So unfortunately, the foot pain turned out to be neither shingles or chemo-induced neuropathy, but instead the doctors think it is from a compressed nerve in my back (ultimately caused by the cancer growing there recently). This data combined with a tumor marker that increased 50 points in one month really made me realize that it was time to jump ship and hold my breath as I plunged into the unknown.
So the "unknown" entailed first getting some pain relief, to do this the radiation oncologist is going to irradiate a large portion of my SI joint in my right hip to try and hit the presumed trouble spot. This would be alot easier if the trouble spot wasn't so elusive, as we've never been able to see or measure anything abnormal in my nerves or my pelvis. To test my nerves I had the funnest test yet (sarcasm), its called EMG- and it measures nerve function. To do this they either shock or stick needles into your muscles and zap you while they take measurements on a computer. And all for nothing, as it didn't give us any information. So we are taking a stab in the dark, hoping to find some relief if we kill off some of the cancer. This type of radiation is a much lower dose than I had to my chest wall and it will be given over a shorter time frame, only 10 days instead of 6 weeks. So it will be everyday for 2 weeks, then I get a week or two off and then we will start a new chemo regimen.
At first, the 50 point jump had me terrified, but when I look back at it and the other lab tests together, there is really only mild progression. My other organs appear to still be healthy (although one ever knows), and the cancer seams limited to the bones. Perhaps this was just the sort of "bad news" I needed to make me look optimistic for the next therapy. So the next one will probably be another Her-2 therapy, trade name is Perjeta (aka pertuzumab) which is a relative of trastuzumab (trade name herceptin). But this drug has only been FDA approved when given with a taxane (abraxane, taxotere, etc), so looks like I will be loosing my hair again. So I'm shopping around online for a nice wig for my sister's wedding. For years now, I'd assumed I would one day loose my hair again, so this really wasn't too much of a shock. The biggest emotional toil is the disappointment that Kadcyla didn't last longer and that we burned up another treatment option. I have to remind myself, that it only takes 1 correct drug to make a cure..... and you have to go through lots of treatments before you find that lucky one.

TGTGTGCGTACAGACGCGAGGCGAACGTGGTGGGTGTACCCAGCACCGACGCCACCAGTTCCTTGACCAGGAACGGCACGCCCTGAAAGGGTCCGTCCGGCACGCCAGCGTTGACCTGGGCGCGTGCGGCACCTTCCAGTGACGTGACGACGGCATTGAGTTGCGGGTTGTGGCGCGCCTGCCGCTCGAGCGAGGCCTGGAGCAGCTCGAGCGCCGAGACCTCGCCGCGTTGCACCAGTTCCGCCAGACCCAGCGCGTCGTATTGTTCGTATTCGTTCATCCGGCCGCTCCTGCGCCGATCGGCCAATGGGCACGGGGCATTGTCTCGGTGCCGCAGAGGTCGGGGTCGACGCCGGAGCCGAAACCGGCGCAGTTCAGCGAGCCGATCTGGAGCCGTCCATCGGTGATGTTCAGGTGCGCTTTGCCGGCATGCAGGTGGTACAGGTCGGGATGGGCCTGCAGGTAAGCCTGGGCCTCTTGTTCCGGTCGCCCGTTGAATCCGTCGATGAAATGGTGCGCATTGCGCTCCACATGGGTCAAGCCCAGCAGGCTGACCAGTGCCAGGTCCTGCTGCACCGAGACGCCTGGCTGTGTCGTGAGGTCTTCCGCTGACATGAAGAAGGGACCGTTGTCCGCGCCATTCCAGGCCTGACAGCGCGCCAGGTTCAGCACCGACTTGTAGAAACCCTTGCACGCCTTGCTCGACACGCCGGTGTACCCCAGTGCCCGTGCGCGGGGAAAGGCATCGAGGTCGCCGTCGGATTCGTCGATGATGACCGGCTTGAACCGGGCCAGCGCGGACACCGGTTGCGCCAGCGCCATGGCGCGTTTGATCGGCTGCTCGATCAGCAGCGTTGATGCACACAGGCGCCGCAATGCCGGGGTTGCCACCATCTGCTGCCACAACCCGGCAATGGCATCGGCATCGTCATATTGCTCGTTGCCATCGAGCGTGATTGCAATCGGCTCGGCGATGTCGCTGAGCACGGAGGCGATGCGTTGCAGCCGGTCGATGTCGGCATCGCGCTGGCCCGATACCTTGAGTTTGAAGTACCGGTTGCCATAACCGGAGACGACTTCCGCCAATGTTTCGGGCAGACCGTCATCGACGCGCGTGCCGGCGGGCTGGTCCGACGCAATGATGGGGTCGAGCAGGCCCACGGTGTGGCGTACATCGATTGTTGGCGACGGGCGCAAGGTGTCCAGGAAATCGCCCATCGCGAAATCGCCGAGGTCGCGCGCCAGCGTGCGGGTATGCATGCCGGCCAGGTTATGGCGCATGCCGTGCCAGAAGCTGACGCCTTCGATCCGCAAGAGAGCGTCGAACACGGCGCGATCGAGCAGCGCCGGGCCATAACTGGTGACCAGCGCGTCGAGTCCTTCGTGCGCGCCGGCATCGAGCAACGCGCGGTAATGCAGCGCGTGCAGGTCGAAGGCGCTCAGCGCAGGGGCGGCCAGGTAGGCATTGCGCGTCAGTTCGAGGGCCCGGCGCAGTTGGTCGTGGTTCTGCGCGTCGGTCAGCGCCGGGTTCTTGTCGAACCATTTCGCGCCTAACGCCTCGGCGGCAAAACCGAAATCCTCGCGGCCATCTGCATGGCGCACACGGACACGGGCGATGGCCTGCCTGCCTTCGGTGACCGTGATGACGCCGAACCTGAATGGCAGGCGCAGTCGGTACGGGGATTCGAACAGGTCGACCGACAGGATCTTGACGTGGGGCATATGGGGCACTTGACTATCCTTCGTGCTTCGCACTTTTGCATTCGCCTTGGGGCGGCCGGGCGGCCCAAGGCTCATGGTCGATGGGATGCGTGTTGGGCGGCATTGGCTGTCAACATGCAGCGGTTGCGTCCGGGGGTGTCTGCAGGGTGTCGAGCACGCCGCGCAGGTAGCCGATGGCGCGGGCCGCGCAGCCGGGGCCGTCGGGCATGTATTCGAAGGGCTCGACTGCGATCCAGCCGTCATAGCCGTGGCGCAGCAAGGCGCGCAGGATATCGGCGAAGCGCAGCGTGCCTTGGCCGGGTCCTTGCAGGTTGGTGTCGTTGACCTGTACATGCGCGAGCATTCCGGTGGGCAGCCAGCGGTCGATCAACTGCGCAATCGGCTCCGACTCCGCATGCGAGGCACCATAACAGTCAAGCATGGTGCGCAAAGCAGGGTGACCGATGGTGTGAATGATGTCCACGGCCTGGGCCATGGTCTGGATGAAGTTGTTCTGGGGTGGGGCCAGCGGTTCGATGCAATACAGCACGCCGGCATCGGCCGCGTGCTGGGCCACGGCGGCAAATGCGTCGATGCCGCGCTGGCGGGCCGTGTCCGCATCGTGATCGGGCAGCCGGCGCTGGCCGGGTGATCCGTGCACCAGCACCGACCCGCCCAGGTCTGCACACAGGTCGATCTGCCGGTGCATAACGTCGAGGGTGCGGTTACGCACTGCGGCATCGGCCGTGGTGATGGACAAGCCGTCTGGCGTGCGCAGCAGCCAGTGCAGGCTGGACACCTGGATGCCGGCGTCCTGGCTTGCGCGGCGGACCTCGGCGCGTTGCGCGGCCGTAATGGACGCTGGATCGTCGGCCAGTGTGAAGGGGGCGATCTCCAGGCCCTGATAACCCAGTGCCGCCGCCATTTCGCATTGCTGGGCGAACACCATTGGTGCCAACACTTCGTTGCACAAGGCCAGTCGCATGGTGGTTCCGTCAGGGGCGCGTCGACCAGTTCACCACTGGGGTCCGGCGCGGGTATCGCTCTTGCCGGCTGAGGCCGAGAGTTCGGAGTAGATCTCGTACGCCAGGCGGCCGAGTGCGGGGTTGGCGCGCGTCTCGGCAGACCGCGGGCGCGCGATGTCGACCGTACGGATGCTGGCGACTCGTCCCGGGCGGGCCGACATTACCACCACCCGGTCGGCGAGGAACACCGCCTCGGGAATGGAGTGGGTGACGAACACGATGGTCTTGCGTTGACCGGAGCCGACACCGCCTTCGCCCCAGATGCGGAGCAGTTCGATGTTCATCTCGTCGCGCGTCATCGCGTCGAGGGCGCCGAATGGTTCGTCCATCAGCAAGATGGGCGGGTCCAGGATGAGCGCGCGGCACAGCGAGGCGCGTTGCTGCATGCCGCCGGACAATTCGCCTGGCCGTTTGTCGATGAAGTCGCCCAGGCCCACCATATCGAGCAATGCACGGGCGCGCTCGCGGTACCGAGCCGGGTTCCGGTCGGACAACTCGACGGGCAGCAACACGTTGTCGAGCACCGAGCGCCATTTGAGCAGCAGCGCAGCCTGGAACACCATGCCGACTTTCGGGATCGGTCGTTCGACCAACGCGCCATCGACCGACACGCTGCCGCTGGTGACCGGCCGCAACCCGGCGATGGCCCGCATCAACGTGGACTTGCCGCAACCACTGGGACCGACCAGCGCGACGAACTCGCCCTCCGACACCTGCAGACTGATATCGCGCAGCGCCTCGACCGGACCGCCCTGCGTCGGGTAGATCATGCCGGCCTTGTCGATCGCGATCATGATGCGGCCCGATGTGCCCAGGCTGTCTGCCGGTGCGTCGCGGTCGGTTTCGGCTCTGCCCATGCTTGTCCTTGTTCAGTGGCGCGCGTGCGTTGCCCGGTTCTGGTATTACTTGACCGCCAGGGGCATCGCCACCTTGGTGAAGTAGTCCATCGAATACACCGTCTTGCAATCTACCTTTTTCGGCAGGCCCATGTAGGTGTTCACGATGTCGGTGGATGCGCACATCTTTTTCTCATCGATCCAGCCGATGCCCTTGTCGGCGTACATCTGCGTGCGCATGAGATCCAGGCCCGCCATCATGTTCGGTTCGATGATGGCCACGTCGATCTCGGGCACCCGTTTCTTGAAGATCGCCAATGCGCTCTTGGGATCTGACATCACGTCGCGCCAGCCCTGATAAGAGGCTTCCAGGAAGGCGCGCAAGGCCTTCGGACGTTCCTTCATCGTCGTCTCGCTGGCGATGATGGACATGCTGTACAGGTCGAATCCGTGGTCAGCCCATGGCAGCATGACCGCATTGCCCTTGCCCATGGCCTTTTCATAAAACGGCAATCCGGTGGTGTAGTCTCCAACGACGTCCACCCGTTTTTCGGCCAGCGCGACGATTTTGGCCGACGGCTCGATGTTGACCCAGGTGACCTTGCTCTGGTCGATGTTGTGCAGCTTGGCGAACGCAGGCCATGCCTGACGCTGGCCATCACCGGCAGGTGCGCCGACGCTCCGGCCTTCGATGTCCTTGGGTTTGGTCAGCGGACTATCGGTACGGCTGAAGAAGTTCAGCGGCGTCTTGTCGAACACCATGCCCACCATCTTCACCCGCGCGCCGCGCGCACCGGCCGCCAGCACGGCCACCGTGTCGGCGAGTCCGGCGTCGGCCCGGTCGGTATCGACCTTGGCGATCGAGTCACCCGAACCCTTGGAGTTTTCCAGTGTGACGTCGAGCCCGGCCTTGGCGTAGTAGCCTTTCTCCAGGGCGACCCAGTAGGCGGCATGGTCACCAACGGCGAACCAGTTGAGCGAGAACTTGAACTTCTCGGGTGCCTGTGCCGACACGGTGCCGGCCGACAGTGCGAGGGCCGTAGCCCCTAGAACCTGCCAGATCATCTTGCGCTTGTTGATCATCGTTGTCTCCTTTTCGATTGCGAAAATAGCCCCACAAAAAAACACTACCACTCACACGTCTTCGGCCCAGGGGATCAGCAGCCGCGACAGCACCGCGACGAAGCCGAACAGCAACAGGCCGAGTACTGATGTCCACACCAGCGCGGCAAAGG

I have been fortunate in so many ways already, my cancer is slow growing enough that I will get to sample a great many therapies, one of which could be my magic bullet. I am also very fortunate that my tumor markers didn't sky rocket, as I've heard of them being the 10s of 1000s. I also have a very good friend whose story reminds me of how prayers are answered...... My friend was diagnosed with leukemia many years ago and at that time the best treatment option was a bone marrow transplant, so she had her siblings tested and prayed to God that he would find a match. Well, God did not answer her prayers just how she'd have liked and there was no match that turned up and she never had that bone marrow transplant. Instead she received a cytokine therapy that had such horrible side effects that she almost died. She stayed on the therapy as long as she could, and just as she was about to call it quits, a clinical trail opened up and this new drug became her best friend for now over 8 years. Notice how God did attend to her needs, but he did not answer the initial prayer of a bone marrow match, as it was not part of His will. He had a far better therapy in mind, and he used what therapies existed at the time to stretch out her survival until the trial opened up for her. Amazing, I love the inspiration in this story.